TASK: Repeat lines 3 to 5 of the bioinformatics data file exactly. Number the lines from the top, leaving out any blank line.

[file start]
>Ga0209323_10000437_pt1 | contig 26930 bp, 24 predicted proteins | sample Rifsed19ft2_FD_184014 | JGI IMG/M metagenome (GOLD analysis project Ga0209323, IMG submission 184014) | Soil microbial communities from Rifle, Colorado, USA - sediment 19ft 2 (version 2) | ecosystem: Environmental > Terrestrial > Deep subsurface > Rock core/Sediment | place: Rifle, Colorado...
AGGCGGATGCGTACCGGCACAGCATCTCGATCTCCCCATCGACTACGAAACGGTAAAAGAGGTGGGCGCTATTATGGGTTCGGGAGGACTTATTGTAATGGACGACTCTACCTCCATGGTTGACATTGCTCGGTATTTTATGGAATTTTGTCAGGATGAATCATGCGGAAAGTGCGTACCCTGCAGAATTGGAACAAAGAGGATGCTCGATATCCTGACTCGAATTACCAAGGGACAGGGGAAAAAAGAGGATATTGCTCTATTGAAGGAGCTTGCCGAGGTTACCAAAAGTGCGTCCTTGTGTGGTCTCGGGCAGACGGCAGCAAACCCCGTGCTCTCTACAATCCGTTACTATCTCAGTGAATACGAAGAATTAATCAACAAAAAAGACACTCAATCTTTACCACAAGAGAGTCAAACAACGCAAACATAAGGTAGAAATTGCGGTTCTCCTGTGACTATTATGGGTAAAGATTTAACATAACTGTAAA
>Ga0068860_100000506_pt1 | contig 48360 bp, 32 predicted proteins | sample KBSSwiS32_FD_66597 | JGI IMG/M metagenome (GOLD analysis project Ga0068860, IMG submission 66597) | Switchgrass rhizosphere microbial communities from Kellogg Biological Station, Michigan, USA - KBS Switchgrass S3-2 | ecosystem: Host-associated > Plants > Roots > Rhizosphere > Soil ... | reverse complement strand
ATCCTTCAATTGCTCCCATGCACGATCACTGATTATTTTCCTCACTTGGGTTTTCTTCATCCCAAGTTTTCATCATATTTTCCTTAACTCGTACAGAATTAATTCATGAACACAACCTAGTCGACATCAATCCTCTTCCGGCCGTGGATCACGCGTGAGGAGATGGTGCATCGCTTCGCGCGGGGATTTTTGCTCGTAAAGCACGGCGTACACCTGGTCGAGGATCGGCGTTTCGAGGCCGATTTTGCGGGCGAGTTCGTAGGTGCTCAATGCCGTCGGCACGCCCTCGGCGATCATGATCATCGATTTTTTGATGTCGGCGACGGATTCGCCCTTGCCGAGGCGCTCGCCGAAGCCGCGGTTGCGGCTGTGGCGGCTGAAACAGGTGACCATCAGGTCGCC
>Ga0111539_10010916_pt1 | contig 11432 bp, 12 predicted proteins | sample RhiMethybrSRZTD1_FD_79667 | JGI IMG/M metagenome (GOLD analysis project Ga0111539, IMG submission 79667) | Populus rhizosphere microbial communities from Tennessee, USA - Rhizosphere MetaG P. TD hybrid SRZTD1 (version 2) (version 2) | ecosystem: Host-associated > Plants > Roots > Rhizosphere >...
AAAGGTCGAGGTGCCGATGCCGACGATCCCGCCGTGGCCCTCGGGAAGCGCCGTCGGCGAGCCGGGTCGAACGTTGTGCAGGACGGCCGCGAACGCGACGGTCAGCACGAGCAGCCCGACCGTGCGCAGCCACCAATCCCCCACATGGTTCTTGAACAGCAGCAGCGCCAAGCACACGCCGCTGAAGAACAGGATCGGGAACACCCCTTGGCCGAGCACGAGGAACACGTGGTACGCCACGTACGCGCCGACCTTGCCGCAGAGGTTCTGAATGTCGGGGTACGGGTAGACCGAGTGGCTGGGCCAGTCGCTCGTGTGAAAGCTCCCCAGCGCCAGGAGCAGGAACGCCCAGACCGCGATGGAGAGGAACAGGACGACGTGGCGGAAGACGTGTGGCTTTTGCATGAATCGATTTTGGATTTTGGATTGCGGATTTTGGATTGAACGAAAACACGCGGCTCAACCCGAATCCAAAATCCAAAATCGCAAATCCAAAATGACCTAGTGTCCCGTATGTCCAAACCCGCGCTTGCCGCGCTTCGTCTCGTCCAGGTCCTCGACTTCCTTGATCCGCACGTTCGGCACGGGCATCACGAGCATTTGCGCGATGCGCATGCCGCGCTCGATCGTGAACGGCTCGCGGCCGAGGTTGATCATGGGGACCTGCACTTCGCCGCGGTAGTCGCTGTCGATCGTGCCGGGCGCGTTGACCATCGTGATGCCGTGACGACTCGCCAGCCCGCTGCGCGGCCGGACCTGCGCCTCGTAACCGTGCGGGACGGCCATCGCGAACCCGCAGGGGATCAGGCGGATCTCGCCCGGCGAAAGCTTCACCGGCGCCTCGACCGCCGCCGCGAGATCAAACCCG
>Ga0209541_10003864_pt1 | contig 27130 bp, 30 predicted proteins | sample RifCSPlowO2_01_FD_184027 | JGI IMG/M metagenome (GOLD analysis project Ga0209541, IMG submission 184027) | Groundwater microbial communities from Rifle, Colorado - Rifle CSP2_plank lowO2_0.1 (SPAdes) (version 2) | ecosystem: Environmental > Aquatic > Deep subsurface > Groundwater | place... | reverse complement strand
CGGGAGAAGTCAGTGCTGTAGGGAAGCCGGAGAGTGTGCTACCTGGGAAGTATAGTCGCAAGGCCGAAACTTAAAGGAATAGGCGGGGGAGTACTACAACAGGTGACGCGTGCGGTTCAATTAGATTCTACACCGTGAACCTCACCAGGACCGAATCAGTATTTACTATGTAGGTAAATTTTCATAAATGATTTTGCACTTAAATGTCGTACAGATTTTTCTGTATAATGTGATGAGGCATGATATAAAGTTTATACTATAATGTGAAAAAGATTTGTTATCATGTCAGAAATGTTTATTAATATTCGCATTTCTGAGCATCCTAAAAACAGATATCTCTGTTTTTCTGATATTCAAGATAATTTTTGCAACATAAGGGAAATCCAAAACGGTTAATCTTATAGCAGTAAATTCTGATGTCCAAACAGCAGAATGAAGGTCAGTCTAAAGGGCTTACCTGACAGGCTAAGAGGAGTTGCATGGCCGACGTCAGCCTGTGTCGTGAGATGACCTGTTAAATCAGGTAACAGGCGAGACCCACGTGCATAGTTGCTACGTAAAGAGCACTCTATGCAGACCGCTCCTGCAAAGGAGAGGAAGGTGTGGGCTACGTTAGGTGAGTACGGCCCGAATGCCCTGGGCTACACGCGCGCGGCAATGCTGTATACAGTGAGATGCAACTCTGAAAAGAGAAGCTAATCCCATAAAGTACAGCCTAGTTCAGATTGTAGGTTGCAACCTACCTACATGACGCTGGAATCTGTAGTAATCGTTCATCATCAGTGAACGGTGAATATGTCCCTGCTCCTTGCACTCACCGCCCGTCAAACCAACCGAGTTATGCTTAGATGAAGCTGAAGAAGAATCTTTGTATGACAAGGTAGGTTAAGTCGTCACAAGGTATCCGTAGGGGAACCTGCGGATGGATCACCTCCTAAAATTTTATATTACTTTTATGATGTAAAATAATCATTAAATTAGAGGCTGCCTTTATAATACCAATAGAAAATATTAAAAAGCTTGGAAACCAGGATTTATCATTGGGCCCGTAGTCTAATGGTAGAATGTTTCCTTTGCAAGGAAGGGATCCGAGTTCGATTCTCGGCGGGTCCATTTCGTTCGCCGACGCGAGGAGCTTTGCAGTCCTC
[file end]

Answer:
>Ga0068860_100000506_pt1 | contig 48360 bp, 32 predicted proteins | sample KBSSwiS32_FD_66597 | JGI IMG/M metagenome (GOLD analysis project Ga0068860, IMG submission 66597) | Switchgrass rhizosphere microbial communities from Kellogg Biological Station, Michigan, USA - KBS Switchgrass S3-2 | ecosystem: Host-associated > Plants > Roots > Rhizosphere > Soil ... | reverse complement strand
ATCCTTCAATTGCTCCCATGCACGATCACTGATTATTTTCCTCACTTGGGTTTTCTTCATCCCAAGTTTTCATCATATTTTCCTTAACTCGTACAGAATTAATTCATGAACACAACCTAGTCGACATCAATCCTCTTCCGGCCGTGGATCACGCGTGAGGAGATGGTGCATCGCTTCGCGCGGGGATTTTTGCTCGTAAAGCACGGCGTACACCTGGTCGAGGATCGGCGTTTCGAGGCCGATTTTGCGGGCGAGTTCGTAGGTGCTCAATGCCGTCGGCACGCCCTCGGCGATCATGATCATCGATTTTTTGATGTCGGCGACGGATTCGCCCTTGCCGAGGCGCTCGCCGAAGCCGCGGTTGCGGCTGTGGCGGCTGAAACAGGTGACCATCAGGTCGCC
>Ga0111539_10010916_pt1 | contig 11432 bp, 12 predicted proteins | sample RhiMethybrSRZTD1_FD_79667 | JGI IMG/M metagenome (GOLD analysis project Ga0111539, IMG submission 79667) | Populus rhizosphere microbial communities from Tennessee, USA - Rhizosphere MetaG P. TD hybrid SRZTD1 (version 2) (version 2) | ecosystem: Host-associated > Plants > Roots > Rhizosphere >...